She was thrilled. Not only did I clear over a nice chunk of her debt (unfortunately, I think she was at the cap, as she still had 19,000 debt after that!), but I showed her how to use her powers, how to successfully team, and how to have fun in the game.

And I got a hearty thank you and added to her Friends list.

After my rather disappointing teaming experience with the group before, it was nice to end the evening on a positive note.

Have fun and stick with it! There are good teammates out there! If your first team isn't the greatest, just say goodbye at a good moment (not in the middle of combat!), and start looking for another. Eventually you'll find a good fit and be happy.

Game on!

Sunday, August 28, 2005

True Bachelorhood Rears Its Head Again

I am sitting here eating (original) Kraft Mac and Cheese, with some lemon pepper on it, plus 3 Kosher dill pickles... because you should eat something green with "dinner."

This would make a lot more sense if I had remembered to thaw the steak in my freezer.


*Sigh.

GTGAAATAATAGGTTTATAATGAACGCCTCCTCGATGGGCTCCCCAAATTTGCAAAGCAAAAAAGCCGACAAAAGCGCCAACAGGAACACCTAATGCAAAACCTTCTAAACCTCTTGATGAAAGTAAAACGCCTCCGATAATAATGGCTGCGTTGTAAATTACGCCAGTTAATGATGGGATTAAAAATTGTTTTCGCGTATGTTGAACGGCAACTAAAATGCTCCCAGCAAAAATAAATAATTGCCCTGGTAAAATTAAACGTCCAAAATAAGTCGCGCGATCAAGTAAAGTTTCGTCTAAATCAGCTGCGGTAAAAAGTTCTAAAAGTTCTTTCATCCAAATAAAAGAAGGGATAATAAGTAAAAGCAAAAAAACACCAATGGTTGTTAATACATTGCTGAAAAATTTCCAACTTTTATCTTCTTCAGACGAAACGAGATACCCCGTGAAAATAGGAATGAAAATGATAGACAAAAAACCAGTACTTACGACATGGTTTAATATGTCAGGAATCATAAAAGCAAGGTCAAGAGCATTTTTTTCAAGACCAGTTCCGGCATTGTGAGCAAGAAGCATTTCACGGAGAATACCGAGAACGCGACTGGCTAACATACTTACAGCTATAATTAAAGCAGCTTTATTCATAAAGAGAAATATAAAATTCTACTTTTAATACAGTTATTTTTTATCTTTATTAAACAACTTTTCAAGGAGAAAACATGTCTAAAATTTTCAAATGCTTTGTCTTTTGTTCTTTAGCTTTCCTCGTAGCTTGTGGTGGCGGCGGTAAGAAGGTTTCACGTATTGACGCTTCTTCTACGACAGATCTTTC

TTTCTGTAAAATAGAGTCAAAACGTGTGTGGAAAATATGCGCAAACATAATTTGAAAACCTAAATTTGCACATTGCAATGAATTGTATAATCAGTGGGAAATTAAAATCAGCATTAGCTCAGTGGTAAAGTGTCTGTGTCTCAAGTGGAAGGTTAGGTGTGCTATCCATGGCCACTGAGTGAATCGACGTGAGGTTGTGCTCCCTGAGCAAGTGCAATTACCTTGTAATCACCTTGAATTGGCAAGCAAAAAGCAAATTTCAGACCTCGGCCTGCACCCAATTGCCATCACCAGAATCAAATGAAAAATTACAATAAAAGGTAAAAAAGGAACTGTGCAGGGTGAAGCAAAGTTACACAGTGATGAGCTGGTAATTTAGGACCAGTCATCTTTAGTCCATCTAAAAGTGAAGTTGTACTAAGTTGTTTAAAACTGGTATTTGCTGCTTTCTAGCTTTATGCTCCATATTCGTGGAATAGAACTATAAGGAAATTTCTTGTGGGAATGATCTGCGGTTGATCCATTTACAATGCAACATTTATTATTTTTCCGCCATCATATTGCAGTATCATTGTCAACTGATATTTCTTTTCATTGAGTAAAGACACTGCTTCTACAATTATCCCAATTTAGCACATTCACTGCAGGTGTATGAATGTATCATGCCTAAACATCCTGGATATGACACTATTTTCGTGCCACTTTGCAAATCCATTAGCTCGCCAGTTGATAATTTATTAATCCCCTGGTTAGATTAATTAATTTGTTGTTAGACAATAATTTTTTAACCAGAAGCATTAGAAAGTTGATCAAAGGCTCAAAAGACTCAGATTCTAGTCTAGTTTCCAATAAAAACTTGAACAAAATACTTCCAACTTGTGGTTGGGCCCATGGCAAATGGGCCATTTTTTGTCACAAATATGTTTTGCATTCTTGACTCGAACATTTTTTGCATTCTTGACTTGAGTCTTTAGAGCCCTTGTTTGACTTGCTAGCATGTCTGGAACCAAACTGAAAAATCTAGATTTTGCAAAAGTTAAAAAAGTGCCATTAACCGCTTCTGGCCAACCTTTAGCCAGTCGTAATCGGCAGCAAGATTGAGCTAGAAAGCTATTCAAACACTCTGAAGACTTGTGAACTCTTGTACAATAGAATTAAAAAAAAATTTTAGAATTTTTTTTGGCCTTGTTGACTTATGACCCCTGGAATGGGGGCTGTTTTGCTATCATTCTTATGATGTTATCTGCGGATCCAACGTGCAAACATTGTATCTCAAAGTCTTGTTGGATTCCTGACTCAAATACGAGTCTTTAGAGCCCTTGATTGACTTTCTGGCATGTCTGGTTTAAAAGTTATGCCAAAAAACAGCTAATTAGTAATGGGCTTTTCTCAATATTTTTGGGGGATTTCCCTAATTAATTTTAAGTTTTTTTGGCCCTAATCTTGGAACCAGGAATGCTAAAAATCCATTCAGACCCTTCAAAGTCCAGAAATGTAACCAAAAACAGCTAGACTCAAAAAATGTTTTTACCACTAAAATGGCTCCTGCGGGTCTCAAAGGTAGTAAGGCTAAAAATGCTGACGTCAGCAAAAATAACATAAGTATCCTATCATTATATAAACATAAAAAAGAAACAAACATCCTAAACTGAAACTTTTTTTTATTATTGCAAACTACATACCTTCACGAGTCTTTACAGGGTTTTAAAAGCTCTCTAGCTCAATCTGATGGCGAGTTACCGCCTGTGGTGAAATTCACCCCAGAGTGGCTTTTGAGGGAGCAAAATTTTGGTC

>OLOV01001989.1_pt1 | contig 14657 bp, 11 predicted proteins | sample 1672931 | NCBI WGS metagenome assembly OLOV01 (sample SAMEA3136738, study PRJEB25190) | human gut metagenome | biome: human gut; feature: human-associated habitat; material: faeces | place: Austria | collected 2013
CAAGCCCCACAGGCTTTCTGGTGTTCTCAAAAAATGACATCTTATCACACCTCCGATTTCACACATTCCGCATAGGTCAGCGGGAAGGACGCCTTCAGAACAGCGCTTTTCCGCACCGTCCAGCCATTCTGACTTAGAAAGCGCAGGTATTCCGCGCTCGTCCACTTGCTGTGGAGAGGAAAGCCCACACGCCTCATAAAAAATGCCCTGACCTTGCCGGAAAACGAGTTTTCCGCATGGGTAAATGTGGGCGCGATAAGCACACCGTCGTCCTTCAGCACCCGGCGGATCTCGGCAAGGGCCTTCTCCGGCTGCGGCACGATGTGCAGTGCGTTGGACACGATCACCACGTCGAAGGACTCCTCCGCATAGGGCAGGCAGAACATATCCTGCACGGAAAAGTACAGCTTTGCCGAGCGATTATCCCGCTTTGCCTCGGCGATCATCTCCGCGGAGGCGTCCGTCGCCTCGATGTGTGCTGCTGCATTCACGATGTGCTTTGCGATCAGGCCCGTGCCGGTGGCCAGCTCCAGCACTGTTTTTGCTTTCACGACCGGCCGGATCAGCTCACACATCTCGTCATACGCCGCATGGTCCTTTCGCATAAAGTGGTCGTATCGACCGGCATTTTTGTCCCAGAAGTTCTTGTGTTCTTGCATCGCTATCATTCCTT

I am such a bachelor!

Saturday, August 27, 2005

Moving On

I found your picture and some letters today. Beyond the fond memories I have of those times, I felt nothing for you. You did your best to keep me hanging on by never allowing me closure to our time together. You knew me well enough to know that the lack of closure would keep you in my thoughts.

You knew I was one to hold things inside; to internalize my feelings and bottle them up. You used that to your advantage and I cannot blame you. I held you inside for much longer than even I thought I would, or could. Each letter and picture over the years, each word you use to dredge up the past and keep me locked in our little drama, was a great play on your part. You always were one to live in the past. Every step you took and every ploy you used was a masterful stroke in our little vignette. I give you one final bow, acknowledging the expert way in which you played me.